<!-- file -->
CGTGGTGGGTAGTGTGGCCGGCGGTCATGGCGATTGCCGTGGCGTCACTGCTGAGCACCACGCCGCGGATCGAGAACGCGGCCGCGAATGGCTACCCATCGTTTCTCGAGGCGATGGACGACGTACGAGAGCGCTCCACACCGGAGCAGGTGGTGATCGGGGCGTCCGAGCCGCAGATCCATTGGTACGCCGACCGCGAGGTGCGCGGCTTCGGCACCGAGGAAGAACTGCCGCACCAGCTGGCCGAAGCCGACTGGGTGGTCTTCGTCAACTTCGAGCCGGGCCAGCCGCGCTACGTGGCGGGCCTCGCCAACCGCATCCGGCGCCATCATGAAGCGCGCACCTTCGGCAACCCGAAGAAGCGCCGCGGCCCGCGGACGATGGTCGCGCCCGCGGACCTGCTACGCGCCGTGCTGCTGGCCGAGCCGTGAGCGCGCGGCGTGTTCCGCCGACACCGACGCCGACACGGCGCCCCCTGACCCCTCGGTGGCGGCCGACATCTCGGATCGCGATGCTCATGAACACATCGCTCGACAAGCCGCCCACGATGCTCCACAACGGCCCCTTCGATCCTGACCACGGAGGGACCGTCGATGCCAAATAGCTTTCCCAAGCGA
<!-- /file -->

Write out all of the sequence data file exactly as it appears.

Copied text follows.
CGTGGTGGGTAGTGTGGCCGGCGGTCATGGCGATTGCCGTGGCGTCACTGCTGAGCACCACGCCGCGGATCGAGAACGCGGCCGCGAATGGCTACCCATCGTTTCTCGAGGCGATGGACGACGTACGAGAGCGCTCCACACCGGAGCAGGTGGTGATCGGGGCGTCCGAGCCGCAGATCCATTGGTACGCCGACCGCGAGGTGCGCGGCTTCGGCACCGAGGAAGAACTGCCGCACCAGCTGGCCGAAGCCGACTGGGTGGTCTTCGTCAACTTCGAGCCGGGCCAGCCGCGCTACGTGGCGGGCCTCGCCAACCGCATCCGGCGCCATCATGAAGCGCGCACCTTCGGCAACCCGAAGAAGCGCCGCGGCCCGCGGACGATGGTCGCGCCCGCGGACCTGCTACGCGCCGTGCTGCTGGCCGAGCCGTGAGCGCGCGGCGTGTTCCGCCGACACCGACGCCGACACGGCGCCCCCTGACCCCTCGGTGGCGGCCGACATCTCGGATCGCGATGCTCATGAACACATCGCTCGACAAGCCGCCCACGATGCTCCACAACGGCCCCTTCGATCCTGACCACGGAGGGACCGTCGATGCCAAATAGCTTTCCCAAGCGA